[09:36] We can start by grabbing the object keys using object.keys of replacements, and then loop through them. Let's say r from replacement and then translation equals translation replace, and we'll do column whatever r is, and then replacements of r. Let's give it a go. I'll go in the browser and refresh, and here it is: welcome dr daphne hurt a phd whatever. So that works.
[10:08] One last thing we could do is to cache the translations just so we don't parse the language files with every request. So I'll go inside the translations class and down here we'll do translations equals Cacche and I'll use the facade, remember forever, let's say translations underscore locale, then function, and we'll need the locale, so I'll do use locale and then grab all this, put it here, and return the translations.
[10:52] Now if I go in the browser and refresh, everything is still working. However, you do need to keep in mind that you'll have to clear the cache whenever you change the translations. So, for example, if I remove this, save, go to the browser and refresh, the translations are still there. So you need to do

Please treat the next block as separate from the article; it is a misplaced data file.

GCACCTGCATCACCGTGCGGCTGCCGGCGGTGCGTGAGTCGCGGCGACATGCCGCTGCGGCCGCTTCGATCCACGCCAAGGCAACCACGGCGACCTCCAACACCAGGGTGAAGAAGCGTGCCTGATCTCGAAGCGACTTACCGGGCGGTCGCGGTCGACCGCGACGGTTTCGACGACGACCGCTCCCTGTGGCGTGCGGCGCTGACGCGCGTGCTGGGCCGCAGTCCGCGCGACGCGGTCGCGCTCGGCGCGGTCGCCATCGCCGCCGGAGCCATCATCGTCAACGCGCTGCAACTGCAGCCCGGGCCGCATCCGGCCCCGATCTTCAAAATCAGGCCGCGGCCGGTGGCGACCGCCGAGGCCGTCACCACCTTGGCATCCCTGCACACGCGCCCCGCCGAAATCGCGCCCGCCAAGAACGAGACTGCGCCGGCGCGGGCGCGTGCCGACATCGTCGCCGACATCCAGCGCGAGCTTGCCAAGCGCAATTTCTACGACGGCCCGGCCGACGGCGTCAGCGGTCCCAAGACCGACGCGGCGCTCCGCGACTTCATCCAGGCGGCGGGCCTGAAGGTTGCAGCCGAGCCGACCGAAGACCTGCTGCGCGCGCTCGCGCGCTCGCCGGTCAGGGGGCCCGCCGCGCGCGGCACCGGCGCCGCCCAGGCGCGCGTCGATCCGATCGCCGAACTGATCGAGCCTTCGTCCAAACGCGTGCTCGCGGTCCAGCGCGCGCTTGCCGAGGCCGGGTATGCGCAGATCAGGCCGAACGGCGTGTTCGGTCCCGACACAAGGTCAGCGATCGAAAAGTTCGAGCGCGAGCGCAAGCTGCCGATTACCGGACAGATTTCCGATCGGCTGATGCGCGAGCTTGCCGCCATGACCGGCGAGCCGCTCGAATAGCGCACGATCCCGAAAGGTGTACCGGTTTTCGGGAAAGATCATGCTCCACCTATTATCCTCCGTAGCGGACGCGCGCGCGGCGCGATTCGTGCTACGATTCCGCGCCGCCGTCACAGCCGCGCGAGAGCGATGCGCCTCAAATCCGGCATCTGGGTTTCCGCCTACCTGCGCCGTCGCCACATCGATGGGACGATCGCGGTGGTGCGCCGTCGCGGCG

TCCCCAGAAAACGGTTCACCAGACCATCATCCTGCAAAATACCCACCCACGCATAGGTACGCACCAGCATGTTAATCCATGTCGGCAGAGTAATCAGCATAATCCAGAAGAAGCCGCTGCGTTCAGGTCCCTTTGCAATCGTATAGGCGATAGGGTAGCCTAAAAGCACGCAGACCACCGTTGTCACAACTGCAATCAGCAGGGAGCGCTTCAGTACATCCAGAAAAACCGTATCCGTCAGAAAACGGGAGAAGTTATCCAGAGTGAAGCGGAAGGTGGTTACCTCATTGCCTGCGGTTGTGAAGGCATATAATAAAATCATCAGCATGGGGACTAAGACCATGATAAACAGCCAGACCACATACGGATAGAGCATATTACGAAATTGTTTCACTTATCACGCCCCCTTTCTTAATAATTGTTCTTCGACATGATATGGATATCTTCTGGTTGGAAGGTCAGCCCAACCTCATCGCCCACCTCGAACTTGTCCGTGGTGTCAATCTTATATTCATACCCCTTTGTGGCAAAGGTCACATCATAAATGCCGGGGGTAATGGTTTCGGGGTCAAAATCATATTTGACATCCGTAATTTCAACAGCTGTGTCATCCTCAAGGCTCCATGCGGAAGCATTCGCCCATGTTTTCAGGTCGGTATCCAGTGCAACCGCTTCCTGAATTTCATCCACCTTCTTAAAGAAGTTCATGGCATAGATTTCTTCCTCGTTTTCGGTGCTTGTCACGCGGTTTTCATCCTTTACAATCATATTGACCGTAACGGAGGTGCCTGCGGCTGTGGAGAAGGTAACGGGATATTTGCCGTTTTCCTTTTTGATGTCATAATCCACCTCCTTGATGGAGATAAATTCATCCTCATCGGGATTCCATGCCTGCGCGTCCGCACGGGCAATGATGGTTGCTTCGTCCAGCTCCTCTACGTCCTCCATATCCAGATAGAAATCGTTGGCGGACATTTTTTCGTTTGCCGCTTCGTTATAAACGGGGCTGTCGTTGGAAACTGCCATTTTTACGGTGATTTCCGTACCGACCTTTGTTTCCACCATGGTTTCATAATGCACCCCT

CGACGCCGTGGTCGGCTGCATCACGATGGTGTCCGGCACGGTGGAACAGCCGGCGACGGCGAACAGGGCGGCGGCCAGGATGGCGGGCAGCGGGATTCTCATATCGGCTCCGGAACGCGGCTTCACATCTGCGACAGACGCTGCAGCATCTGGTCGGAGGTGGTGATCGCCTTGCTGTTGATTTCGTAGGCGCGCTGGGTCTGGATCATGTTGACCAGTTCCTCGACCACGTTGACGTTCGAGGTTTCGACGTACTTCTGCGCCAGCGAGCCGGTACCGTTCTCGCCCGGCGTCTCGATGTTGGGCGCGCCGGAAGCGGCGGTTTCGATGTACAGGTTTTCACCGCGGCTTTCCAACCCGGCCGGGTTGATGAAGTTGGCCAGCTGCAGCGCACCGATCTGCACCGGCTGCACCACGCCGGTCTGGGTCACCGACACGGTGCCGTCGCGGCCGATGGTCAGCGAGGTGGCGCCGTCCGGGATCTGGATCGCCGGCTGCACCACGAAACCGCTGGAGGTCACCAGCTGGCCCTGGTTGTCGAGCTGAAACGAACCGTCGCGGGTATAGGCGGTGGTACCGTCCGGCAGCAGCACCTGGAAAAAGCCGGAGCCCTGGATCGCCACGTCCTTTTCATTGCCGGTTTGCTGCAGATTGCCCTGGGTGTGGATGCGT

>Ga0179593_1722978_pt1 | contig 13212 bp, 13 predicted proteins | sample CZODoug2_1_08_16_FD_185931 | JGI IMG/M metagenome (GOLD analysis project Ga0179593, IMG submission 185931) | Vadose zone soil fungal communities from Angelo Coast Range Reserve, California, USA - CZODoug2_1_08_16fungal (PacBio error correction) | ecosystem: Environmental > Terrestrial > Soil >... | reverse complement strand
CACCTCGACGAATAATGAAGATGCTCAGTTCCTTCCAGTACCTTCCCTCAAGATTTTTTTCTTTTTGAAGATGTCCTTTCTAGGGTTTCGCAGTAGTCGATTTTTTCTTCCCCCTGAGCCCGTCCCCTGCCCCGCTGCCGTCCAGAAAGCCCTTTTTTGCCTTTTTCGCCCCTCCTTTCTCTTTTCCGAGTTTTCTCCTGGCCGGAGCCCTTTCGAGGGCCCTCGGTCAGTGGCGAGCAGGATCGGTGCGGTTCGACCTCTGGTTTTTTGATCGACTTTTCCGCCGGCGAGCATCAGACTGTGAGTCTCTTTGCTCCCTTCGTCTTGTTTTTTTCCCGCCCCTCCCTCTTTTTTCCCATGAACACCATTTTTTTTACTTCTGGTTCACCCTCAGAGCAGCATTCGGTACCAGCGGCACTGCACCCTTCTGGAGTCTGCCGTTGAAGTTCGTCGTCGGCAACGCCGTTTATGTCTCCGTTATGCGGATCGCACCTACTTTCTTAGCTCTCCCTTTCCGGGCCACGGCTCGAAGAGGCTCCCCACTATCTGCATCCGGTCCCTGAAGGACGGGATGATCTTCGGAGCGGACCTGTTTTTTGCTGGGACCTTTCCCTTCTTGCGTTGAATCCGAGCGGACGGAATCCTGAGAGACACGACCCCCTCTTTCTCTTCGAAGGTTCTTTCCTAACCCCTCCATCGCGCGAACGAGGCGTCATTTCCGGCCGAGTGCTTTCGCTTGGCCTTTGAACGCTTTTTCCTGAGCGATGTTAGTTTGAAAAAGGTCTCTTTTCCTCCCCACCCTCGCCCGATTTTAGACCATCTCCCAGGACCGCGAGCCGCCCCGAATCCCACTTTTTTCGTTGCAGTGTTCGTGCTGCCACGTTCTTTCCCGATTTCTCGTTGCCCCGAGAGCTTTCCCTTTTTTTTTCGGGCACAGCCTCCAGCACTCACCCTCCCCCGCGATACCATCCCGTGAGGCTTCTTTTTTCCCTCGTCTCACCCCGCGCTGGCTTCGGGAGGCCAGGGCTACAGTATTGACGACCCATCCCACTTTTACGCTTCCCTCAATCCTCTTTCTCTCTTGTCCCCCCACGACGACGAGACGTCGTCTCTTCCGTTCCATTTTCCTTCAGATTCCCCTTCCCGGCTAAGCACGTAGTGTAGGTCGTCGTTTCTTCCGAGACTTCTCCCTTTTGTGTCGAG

php artisan cache:clear, and now if I refresh again, the translations have been recompiled. So do that again, cache clear, refresh, here they are.
[11:28] And that's how I handle translations in inertia.js applications these days. One last secret I will show you is how to do this without losing your mind over missing translations. What I typically do is, I make sure to always use the translation method. So everywhere there's static text, there's a translation method being used. Then I install a small package I wrote called
druc/laravel-langscanner, so I do
composer require druc/laravel-langscanner, and then whenever I need to translate the application in a different language, I can just do
php artisan langscanner nl, and passing the locale let's say nl for netherlands. And now, if I go on under languages, here is nl.json, with all the translation strings. And then I just pass this file to the client, they fill it in, send it back, and that's it.